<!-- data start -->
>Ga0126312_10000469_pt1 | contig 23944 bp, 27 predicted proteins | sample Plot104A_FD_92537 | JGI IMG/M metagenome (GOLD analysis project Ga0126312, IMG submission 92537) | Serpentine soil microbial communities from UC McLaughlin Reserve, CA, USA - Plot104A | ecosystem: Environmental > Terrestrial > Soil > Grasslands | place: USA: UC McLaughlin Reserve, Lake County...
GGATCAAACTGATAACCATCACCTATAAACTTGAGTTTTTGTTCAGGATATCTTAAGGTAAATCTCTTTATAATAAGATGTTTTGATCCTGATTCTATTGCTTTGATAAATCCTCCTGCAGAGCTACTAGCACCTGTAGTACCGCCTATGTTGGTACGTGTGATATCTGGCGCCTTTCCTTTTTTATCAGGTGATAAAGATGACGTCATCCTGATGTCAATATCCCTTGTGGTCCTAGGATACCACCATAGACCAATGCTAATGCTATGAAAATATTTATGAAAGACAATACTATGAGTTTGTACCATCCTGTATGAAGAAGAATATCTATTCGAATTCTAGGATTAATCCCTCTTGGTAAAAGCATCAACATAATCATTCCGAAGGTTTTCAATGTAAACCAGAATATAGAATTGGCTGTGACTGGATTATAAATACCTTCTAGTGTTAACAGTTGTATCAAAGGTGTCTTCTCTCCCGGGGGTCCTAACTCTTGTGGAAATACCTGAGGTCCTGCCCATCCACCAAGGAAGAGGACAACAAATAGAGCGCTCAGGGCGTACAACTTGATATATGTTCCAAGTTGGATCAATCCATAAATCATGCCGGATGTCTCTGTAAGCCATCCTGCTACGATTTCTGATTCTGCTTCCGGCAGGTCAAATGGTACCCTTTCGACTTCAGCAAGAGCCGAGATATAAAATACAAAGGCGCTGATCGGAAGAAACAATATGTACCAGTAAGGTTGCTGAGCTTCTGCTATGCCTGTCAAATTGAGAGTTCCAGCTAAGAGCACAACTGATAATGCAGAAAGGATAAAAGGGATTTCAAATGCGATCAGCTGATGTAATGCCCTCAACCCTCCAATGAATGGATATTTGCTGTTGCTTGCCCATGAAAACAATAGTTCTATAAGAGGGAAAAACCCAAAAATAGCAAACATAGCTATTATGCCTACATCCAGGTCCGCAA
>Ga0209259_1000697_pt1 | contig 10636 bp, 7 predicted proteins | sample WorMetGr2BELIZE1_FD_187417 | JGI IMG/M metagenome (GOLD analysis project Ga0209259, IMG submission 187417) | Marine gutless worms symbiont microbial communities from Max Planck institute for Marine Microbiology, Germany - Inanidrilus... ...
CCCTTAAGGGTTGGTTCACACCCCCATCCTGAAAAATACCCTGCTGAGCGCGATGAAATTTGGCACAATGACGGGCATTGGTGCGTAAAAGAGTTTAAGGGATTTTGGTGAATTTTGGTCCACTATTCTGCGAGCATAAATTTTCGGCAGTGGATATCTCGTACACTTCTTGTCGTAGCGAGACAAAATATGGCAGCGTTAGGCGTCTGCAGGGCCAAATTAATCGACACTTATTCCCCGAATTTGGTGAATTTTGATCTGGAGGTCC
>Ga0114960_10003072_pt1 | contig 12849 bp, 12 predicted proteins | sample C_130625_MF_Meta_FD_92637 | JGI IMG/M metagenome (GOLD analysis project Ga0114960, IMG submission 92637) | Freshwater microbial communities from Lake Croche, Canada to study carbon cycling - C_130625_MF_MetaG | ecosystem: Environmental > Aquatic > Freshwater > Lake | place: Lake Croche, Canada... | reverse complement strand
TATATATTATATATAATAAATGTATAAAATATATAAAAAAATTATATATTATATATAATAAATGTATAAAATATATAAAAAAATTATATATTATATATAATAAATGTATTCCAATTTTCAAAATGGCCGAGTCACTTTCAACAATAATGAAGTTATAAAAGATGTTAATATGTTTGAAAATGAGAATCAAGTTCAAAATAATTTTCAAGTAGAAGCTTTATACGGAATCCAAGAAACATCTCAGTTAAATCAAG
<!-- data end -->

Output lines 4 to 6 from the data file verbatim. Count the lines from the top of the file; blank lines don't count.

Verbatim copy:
CCCTTAAGGGTTGGTTCACACCCCCATCCTGAAAAATACCCTGCTGAGCGCGATGAAATTTGGCACAATGACGGGCATTGGTGCGTAAAAGAGTTTAAGGGATTTTGGTGAATTTTGGTCCACTATTCTGCGAGCATAAATTTTCGGCAGTGGATATCTCGTACACTTCTTGTCGTAGCGAGACAAAATATGGCAGCGTTAGGCGTCTGCAGGGCCAAATTAATCGACACTTATTCCCCGAATTTGGTGAATTTTGATCTGGAGGTCC
>Ga0114960_10003072_pt1 | contig 12849 bp, 12 predicted proteins | sample C_130625_MF_Meta_FD_92637 | JGI IMG/M metagenome (GOLD analysis project Ga0114960, IMG submission 92637) | Freshwater microbial communities from Lake Croche, Canada to study carbon cycling - C_130625_MF_MetaG | ecosystem: Environmental > Aquatic > Freshwater > Lake | place: Lake Croche, Canada... | reverse complement strand
TATATATTATATATAATAAATGTATAAAATATATAAAAAAATTATATATTATATATAATAAATGTATAAAATATATAAAAAAATTATATATTATATATAATAAATGTATTCCAATTTTCAAAATGGCCGAGTCACTTTCAACAATAATGAAGTTATAAAAGATGTTAATATGTTTGAAAATGAGAATCAAGTTCAAAATAATTTTCAAGTAGAAGCTTTATACGGAATCCAAGAAACATCTCAGTTAAATCAAG